poster-jumper01.jpgHere is a new rule for how I review movies: If I am watching a seemingly serious sci-fi action flick and the first thing that pops into my mind is a song written and sung by Matt Stone and Trey Parker, that is not a good thing. The seemingly serious sci-fi actioner in question if Fox’s upcoming release Jumper, and the song? Stone and Parker’s 80s action movie inspired ballad “Montage” from the film Team America: World Police. The reason for this momentary lapse in concentration seemed to stem from the fact that Jumper felt more like one big action montage than it did like an actual film.

Based on a series of books from author Steven Gould, Jumper is easily one of the most frustrating moviegoing experiences of 2008 so far. Frustrating because of its brilliant concept, centering on the lives of unique people who can literally jump through wormholes and go anywhere in the world instantly. Frustrating also because it was adapted by a writing team led by David S. Goyer, who has had some really solid outings including 2005’s Batman Begins. And increasingly frustrating because it was directed by Doug Liman, who successfully delivered both The Bourne Identity and Mr. and Mrs. Smith, two films that I personally enjoyed the hell out of.

At the core of this frustration is a very stale, lackluster performance from Hayden Christensen, who seems completely out of place as David Rice, the “jumper” who we follow through the entire film. Rice is a high school loner who discovered the fact that he could teleport and then used it to run away from a broken home. He also used it to rob banks, paying for a nice Manhattan apartment and an over-the-top bachelor lifestyle. That is, until he is finally tracked down by Roland (Samuel L. Jackson), a member of a long-standing religious group known as Paladins, the jumper hunters. Roland will stop at nothing to track and kill David, even if that means offing his father (Michael Rooker) or his childhood love Millie (Rachel Bilson).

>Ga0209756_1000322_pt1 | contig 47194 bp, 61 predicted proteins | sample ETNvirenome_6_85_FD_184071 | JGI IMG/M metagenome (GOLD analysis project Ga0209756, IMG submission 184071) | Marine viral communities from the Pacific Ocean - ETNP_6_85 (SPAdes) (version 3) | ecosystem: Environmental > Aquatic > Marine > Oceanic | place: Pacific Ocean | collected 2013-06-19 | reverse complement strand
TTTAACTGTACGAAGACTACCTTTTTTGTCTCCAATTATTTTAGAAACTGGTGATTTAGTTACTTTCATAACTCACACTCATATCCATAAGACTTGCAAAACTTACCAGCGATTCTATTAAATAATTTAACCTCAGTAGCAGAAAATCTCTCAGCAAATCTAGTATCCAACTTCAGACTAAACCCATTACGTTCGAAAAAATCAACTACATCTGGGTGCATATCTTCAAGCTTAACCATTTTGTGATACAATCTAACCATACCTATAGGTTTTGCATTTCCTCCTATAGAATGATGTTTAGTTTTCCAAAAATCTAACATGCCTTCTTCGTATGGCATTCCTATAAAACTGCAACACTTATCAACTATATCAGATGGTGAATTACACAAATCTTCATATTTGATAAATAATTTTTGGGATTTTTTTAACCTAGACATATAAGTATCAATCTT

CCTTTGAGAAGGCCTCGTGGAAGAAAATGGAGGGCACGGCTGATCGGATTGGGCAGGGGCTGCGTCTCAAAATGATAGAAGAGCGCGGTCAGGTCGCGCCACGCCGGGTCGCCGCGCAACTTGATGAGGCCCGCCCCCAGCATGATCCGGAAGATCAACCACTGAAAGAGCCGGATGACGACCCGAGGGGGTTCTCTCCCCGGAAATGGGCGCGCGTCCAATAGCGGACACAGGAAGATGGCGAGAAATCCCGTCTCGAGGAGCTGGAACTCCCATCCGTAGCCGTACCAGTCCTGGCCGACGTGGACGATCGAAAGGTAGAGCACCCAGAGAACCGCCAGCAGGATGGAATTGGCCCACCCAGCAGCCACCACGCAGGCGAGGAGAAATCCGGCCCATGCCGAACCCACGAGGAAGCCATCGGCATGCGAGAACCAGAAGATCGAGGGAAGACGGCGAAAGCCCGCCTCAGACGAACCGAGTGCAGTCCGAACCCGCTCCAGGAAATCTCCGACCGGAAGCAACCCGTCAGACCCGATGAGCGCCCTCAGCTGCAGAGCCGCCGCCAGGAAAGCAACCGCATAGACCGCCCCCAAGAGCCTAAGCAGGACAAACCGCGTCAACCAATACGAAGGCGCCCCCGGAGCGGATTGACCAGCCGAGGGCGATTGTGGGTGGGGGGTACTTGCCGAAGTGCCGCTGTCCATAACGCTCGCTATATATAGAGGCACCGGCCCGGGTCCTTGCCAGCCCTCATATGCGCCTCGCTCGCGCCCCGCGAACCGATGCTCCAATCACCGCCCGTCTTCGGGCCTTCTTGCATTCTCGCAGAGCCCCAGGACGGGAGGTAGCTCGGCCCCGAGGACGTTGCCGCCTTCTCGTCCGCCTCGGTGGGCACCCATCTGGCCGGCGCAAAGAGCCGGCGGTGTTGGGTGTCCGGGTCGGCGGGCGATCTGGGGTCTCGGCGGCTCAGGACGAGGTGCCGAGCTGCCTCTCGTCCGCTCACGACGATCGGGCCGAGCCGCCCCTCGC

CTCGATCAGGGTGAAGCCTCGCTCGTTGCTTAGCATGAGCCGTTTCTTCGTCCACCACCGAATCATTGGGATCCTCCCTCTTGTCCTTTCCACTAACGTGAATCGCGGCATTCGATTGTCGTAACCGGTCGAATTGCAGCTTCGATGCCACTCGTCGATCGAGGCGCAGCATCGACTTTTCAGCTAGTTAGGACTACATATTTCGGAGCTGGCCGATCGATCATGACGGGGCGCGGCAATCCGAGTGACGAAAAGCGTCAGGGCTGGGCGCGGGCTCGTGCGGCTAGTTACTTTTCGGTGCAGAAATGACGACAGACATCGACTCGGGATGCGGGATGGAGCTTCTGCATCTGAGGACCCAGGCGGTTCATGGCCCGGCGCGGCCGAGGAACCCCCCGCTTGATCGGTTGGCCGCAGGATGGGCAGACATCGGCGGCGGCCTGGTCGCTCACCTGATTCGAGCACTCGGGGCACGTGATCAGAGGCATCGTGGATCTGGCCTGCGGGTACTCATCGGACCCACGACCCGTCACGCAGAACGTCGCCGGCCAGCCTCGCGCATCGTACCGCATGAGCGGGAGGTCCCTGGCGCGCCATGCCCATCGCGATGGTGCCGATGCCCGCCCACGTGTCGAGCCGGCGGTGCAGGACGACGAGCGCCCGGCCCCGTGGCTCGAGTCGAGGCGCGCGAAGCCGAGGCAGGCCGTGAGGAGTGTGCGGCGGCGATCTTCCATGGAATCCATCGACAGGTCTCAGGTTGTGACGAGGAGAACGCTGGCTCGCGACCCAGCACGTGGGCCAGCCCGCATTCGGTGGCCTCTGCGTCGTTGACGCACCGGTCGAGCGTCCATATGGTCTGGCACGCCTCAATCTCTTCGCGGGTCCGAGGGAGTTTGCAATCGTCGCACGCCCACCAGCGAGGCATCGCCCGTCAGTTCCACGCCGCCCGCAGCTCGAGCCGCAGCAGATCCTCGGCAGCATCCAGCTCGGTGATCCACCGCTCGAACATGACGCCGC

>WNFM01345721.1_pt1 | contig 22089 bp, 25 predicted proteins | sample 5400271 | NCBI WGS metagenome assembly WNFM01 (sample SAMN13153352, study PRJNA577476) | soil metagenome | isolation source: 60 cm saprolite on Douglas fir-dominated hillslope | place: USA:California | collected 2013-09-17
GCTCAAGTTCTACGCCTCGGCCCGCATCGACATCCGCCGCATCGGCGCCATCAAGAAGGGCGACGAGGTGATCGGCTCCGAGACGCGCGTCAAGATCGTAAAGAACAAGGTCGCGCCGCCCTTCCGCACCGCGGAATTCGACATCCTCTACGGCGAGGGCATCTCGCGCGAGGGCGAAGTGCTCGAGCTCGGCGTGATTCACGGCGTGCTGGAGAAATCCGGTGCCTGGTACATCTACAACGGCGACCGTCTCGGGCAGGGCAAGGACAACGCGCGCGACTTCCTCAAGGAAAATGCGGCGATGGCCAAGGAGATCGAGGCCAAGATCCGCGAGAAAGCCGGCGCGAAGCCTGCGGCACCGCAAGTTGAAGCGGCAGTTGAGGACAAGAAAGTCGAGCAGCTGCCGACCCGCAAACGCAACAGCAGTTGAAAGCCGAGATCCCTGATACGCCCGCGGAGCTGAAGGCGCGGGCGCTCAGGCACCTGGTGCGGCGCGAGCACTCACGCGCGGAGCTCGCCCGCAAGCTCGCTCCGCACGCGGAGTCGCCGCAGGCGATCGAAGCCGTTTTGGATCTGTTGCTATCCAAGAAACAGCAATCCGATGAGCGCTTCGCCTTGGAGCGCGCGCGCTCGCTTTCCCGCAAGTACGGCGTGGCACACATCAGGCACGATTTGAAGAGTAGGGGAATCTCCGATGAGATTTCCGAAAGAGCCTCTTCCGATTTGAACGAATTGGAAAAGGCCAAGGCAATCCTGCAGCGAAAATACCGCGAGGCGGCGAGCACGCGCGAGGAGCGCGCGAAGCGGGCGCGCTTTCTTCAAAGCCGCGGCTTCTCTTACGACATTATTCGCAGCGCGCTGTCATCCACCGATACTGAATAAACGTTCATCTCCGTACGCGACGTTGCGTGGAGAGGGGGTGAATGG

We learn all of this in a rush at the beginning of the film, with a poorly scripted series of voice-overs from Christensen that leads to, you guessed it, a montage. And besides the existence of some wicked cool action sequences toward the end of the film, that is what this film feels like. For too much of the film’s 88 minute runtime the audience is left to feel like it is getting the short version of the story, left with a feeling that this film is part of something bigger, something much more in-depth and interesting.

But while the story’s development seems incredibly rushed, if you allow yourself to make peace with the fact that there will be things you just won’t understand about the plot, you just may find plenty of things to enjoy about the film. One thing is the performance from Jamie Bell, who plays Griffin, another jumper who comes along to befriend and ultimately help David along in his battle to save his love. As well, the action sequences in the film are as brilliant as the concept itself. The ability of the jumpers to transport not only themselves but objects they are touching leads to some pretty cool special effects shots. Think about it this way: they literally throw a bus at Sam Jackson in the middle of the Sahara desert. How is that not awesome?

It is awesome. A bright shining glimmer of awesome amidst a movie experience that is anything but. All that Jumper has in creativity and innovative concept is squandered with messy storytelling and a stale performance from its leading man. In the end, the film feels more like the bean burrito of movies in 2008. When you first begin to eat it, it tastes great. But it goes in and out of you so quickly that its like you never ate it at all. And few hours later all you can think about was the bad part of the experience, the part where you found yourself singing to the porcelain god’s for 20 minutes.

Grade: C-


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